I agree. I think people get uncomfortable about the word. It is part if eating meat. If you do not like the thought then don’t eat it.
Wow, I didn’t know how much effort and heritage was involved in prosciutto. I love learning about the food we eat, I think it’s really important and adds a level of respect to the food. Will look out for Prosciutto di San Daniele! Fab informative post xx
It is a very detailed, and skilled process. Well worth paying for the DOP.
I love prosciutto and have not had it in so long! I cannot believe it takes 13 months to cure.
The time taken is what makes it so magically good.
Claudia ! Gourmet Project
have you ever tried it on oven baked scamorza? I could die for it!
I have not, but I now will!
Marisa Franca @ All Our Way
San Daniele is often forgotten because of Parma. I did a comparison a while back — Tale of Two Cities. The San Daniele prosciutto is sweeter and we really enjoyed eating it. I hope that someday I can so see it first hand. Great post.
That sounds fascinating Marisa, and I need to pop over and read the post. I’ll be writing about the town of San Daniele soon, so many non porcine treasures there.
Thank you Helen! This is the first time I ‘ve really learned about prosciutto. I had no idea what it was until now. Interesting history of this unique pork product. It looks absolutely tasty!
Look out for some and try it yourself Diane!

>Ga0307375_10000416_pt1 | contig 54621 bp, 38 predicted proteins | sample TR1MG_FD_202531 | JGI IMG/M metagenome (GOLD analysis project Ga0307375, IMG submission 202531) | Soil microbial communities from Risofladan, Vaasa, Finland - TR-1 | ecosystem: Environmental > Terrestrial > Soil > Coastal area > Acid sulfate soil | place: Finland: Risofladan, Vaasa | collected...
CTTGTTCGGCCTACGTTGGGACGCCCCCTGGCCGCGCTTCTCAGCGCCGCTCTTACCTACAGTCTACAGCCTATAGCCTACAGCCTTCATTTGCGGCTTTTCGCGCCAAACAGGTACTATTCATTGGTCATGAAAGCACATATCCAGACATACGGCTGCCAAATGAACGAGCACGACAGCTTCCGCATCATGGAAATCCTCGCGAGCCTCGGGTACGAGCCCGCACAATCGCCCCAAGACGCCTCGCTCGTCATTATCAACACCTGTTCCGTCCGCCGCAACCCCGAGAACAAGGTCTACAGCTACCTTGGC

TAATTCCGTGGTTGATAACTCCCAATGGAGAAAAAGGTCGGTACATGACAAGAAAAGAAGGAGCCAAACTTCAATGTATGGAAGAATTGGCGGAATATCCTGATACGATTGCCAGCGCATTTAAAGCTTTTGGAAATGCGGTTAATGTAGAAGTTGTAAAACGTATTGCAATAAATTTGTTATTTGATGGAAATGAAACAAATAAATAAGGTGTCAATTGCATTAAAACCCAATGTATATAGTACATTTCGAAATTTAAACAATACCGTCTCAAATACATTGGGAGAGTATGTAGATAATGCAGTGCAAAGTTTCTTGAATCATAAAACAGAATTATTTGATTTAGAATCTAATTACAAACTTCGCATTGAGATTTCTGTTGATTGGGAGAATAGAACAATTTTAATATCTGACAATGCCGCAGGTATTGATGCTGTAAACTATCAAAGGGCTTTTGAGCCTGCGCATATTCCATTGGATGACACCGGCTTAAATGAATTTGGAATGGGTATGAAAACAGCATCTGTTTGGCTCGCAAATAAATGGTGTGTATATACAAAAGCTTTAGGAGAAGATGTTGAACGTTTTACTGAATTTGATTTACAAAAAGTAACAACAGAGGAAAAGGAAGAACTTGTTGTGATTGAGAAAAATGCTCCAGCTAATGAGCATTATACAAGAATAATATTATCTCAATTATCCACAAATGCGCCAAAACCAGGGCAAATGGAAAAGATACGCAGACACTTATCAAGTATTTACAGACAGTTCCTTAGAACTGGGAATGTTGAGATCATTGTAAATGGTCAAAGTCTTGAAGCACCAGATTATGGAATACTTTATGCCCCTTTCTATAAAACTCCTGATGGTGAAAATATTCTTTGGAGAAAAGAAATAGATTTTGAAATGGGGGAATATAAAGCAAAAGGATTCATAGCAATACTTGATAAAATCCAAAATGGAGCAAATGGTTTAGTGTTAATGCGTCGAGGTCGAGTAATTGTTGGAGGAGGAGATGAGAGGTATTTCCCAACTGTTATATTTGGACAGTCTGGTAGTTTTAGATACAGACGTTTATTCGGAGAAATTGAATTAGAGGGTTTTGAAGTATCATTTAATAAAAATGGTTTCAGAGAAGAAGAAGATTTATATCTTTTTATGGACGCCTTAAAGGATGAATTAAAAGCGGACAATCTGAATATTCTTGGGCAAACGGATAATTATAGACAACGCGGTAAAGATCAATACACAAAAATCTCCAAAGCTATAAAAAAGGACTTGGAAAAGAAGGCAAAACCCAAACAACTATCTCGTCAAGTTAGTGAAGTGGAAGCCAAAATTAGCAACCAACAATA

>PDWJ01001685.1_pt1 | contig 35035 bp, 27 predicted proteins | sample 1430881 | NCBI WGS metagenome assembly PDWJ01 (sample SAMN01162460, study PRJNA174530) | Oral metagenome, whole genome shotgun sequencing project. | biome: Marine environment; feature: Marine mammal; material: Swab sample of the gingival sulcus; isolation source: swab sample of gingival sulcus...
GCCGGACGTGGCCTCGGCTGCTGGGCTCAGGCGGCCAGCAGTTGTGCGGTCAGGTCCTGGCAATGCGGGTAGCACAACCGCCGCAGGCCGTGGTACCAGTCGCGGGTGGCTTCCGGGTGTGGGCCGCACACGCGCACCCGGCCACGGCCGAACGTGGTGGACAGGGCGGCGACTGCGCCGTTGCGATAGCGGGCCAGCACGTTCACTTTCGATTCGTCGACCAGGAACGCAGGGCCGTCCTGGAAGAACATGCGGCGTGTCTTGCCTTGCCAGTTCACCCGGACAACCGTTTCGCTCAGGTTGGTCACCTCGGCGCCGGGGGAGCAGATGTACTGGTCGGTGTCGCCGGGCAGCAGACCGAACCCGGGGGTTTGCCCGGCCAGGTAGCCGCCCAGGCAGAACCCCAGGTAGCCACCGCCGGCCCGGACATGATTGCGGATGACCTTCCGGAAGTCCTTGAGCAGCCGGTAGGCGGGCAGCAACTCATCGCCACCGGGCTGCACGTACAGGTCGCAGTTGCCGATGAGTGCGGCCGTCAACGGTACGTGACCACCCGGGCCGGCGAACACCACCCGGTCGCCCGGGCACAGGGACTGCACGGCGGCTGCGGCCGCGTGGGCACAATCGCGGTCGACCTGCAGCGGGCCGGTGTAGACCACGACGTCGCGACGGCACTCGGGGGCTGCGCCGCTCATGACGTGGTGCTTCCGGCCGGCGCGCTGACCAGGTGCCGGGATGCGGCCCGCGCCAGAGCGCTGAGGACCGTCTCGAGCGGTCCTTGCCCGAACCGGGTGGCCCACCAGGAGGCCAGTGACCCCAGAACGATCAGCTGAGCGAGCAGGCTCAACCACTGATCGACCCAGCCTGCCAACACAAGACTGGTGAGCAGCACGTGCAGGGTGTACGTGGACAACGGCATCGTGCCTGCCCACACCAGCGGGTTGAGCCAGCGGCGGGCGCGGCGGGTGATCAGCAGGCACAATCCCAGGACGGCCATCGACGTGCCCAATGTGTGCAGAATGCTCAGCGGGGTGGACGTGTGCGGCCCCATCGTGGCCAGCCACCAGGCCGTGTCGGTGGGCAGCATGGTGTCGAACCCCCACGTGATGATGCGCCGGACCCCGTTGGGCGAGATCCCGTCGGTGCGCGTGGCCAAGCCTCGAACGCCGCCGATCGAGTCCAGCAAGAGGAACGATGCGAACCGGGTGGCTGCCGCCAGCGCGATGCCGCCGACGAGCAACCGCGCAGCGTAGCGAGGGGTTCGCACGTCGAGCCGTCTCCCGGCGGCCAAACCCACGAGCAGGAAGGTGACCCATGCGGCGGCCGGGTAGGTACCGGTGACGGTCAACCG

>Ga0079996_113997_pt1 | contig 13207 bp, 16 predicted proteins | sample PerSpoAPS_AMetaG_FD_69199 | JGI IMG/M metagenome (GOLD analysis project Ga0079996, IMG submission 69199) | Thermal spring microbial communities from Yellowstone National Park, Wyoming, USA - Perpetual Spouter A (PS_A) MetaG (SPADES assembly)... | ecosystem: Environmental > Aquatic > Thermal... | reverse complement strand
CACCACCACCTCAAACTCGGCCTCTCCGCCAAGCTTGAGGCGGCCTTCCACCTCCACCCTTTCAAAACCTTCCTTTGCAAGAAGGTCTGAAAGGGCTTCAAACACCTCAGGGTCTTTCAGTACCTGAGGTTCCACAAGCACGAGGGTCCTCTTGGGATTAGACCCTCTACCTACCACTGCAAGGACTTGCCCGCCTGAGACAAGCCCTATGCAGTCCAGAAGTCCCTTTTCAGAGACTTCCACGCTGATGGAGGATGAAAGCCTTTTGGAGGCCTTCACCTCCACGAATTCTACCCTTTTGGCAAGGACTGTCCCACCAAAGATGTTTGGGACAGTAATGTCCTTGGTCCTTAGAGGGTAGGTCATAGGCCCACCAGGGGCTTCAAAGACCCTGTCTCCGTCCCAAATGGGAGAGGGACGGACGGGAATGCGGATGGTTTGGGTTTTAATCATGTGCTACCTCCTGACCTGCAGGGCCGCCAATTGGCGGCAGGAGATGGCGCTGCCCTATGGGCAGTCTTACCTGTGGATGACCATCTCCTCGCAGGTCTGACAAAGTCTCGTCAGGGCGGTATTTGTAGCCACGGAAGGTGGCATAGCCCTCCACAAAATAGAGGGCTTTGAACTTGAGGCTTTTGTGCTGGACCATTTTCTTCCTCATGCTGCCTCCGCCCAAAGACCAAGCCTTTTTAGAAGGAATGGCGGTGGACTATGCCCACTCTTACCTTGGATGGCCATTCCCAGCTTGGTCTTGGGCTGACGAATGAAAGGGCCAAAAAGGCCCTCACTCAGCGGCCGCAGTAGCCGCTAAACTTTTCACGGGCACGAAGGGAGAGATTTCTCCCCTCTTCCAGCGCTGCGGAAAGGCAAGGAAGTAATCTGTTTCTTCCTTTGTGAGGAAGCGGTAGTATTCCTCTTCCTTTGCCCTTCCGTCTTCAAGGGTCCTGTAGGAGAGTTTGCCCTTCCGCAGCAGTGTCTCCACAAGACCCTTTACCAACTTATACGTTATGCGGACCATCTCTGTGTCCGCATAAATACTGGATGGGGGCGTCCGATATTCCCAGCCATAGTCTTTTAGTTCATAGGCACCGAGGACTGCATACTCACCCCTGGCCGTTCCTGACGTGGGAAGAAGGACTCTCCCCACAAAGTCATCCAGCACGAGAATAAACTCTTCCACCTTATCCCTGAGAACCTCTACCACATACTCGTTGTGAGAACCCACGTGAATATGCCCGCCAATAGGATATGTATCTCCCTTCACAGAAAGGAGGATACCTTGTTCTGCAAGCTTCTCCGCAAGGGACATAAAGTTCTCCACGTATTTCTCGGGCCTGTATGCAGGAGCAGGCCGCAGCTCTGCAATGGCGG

Sarah, Maison Cupcake
Really interesting to learn about the DOP process itself, how restricted it is which farms can supply hams etc.
Although these cured hams are more expensive, the flavour is so intense that less goes a long way. Probably a lot of people say “Parma ham” as a generic term for cured hams in thin slices so it’s good to have a reminder there are other places producing their own version of the product. I will look out for San Daniele in the shops!
I agree, the generic term is so often incorrectly used – San Daniele is well worth looking out for.
Sarah, Maison Cupcake
I keep coming back to this tab in my browser. I’m going to dream about pink slices of San Daniele tonight!!!
I did a fair amount of dreaming after this trip!
Rachel @ Simple Seasonal
How interesting! My husband and I have had a recent obsession with prosciutto. Now that I’ve seen how it made I’m even more obsessed!
You an me both. I am a full supporter of all cured pork products – especially prosciutto.
Oh Helen, I would love to wake up tomorrow morning in St Daniele di Friuli and stuff myself with this amazing prosciutto!! I am drooling over my screen :)
Me too. I want to go back and eat far more!
Alida @My Little Italian Kitchen
Just seen this post now! My hometown is just half an hour away from San Daniele, a speciality of my region. I grew up with it.. a fantastic ham that melts in your mouth. I find it hard to find the proper stuff in the UK. It is always inferior in quality.
I love your photos. Last year I visited a prosciutto factory in San Daniele but I haven’t managed (yet!) to see more than just the legs hanging up to dry.
I love San Daniele because it is only preserved with salt without preservaties added. Yum!
What a lovely place to grow up Alida. I am delighted you like the photos, it was such a fun trip.